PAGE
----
The evolution of the menu was a joint effort. The staff would present ideas for items and Mahasti would go to work testing the viability of the suggestions – a tactic she learned from her early chef mentors while working in college. The development of the menu was a combination of employee and customer opinions and requests. The crowd sourced menu has become more consistent since the early days, but customers continue to return time and again for the menu offering everything from locally-sourced, vegetarian, vegan, and gluten-free, to just simple fresh cooking.

Around year five, things settled into a routine, the menu was set, the team was growing, the name had changed, and the customers were loyal. Mahasti began considering renovations and expansion to both the restaurant and her family. The constant focus on the next opportunity has kept a momentum that’s sustained what has become a local favorite.

Expansion, Change, and Perpetual Planning:

From that first dinner customer to the days of lines out the door, much has changed. The restaurant is now known as the Tomato Head, Mahasti has expanded to two locations, and the brand also includes Flour Head Bakery. As Mahasti looks toward the future, she knows there is much in store. While the planning isn’t always meticulously calculated, she continues to look for the opportunities that present themselves.

Just a few years ago, she wouldn’t have imagined her products being sold in a chain of national grocery stores but if you’re driving through Knoxville and happen to pop into a Kroger, you’ll find her famous hummus and Flour Head baked goods. The Tomato Head may have started out as a dream and a daring escape from life as an engineer, but through intentional creativity, confidence in the team she employed, and reliance on good food, Mahasti has grown her little lunch spot into quite the family of businesses.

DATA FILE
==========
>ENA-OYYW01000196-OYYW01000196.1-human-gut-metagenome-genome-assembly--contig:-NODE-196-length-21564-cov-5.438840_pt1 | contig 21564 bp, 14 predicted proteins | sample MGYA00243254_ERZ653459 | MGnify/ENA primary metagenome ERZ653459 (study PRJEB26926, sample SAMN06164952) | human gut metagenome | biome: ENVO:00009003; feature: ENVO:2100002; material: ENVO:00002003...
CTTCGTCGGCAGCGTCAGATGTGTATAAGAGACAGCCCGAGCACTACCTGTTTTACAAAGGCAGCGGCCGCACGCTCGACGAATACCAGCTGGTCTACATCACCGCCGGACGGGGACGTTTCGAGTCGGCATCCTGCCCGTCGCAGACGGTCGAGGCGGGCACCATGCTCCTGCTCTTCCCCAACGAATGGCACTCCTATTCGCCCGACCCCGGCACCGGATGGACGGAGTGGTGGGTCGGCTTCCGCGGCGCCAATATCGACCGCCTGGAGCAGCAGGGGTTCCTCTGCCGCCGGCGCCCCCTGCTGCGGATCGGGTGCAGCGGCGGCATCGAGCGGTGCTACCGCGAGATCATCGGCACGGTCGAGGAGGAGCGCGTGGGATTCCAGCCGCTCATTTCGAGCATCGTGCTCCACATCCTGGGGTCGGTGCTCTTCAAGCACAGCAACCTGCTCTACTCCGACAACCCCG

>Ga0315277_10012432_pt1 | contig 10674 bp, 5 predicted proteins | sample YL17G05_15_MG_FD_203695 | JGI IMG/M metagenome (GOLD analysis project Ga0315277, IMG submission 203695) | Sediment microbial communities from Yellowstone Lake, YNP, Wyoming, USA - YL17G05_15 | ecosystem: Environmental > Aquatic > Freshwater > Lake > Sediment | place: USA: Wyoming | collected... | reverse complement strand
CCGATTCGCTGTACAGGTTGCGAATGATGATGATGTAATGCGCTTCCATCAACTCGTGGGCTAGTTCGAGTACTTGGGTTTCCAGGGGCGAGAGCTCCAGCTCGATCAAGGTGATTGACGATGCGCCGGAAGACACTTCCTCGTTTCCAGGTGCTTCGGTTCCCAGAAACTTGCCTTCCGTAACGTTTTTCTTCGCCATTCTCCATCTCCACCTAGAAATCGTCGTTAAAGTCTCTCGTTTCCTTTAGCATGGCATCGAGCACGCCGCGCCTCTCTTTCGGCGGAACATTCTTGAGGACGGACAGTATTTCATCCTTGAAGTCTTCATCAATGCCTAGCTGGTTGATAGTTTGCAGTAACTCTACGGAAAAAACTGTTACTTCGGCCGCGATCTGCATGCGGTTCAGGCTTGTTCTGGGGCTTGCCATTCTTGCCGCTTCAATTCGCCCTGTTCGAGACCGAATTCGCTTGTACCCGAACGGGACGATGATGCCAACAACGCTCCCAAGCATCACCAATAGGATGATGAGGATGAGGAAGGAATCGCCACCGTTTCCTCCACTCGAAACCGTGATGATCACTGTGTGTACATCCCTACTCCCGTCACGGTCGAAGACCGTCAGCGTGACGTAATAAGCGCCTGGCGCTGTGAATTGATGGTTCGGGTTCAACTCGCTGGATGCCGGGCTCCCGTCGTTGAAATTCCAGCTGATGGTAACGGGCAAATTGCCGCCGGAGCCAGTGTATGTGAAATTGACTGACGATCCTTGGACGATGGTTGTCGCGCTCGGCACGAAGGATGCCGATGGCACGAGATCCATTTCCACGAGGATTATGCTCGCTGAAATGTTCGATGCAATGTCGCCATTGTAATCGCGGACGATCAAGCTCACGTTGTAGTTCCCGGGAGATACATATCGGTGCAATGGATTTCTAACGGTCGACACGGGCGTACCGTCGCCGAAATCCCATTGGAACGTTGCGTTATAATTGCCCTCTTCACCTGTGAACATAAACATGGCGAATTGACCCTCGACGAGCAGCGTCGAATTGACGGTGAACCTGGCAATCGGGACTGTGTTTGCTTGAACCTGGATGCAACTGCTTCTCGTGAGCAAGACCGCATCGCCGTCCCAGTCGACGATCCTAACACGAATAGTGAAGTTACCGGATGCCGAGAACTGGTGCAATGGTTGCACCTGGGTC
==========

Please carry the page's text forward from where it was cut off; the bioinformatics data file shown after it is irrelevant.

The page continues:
As I wrapped up my chat, I asked Mahasti what she would share with young entrepreneurs. This was certainly the part of the conversation in which her expertise shined. So, for you budding entrepreneurs, here’s what she had to say:

Mahasti’s 5 Keys to Success:

1. If you love it, you absolutely must do it
2. Don’t undervalue the importance of being well-funded but don’t let that limit you
3. Know you must let go if you’re heart isn’t in it
4. Work in a restaurant before you think of opening your own
5. Most importantly, serve the food you want to eat

Be sure to stop into the Tomato Head the next time you are in town or find Flour Head baked goods at a local Kroger. For more information on Mahasti Vafaie’s family of businesses, visit www.thetomatohead.com.

Chelsea B. Sanz
Chelsea B. Sanz

Chelsea Sanz has lived in East Tennessee since her family moved here from South Florida just before she started high school. While she initially begrudged her new home state, she eventually realized she had come to not only love it, but to “bleed orange” as University of Tennessee Volunteers fans here like to say. She and her boyfriend Hunter, a trail worker for Great Smoky Mountains National Park, enjoy exploring the nation’s most visited national park and coming up with their own farm-to-table recipes.

Connect with Chelsea B. Sanz on Google+